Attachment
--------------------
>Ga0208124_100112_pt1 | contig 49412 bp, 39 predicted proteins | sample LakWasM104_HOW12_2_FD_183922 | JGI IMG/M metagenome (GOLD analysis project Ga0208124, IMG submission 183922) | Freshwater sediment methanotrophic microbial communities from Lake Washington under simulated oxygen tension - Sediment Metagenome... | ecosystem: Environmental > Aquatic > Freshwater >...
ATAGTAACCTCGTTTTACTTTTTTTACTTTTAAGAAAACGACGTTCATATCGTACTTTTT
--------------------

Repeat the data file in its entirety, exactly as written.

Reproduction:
>Ga0208124_100112_pt1 | contig 49412 bp, 39 predicted proteins | sample LakWasM104_HOW12_2_FD_183922 | JGI IMG/M metagenome (GOLD analysis project Ga0208124, IMG submission 183922) | Freshwater sediment methanotrophic microbial communities from Lake Washington under simulated oxygen tension - Sediment Metagenome... | ecosystem: Environmental > Aquatic > Freshwater >...
ATAGTAACCTCGTTTTACTTTTTTTACTTTTAAGAAAACGACGTTCATATCGTACTTTTT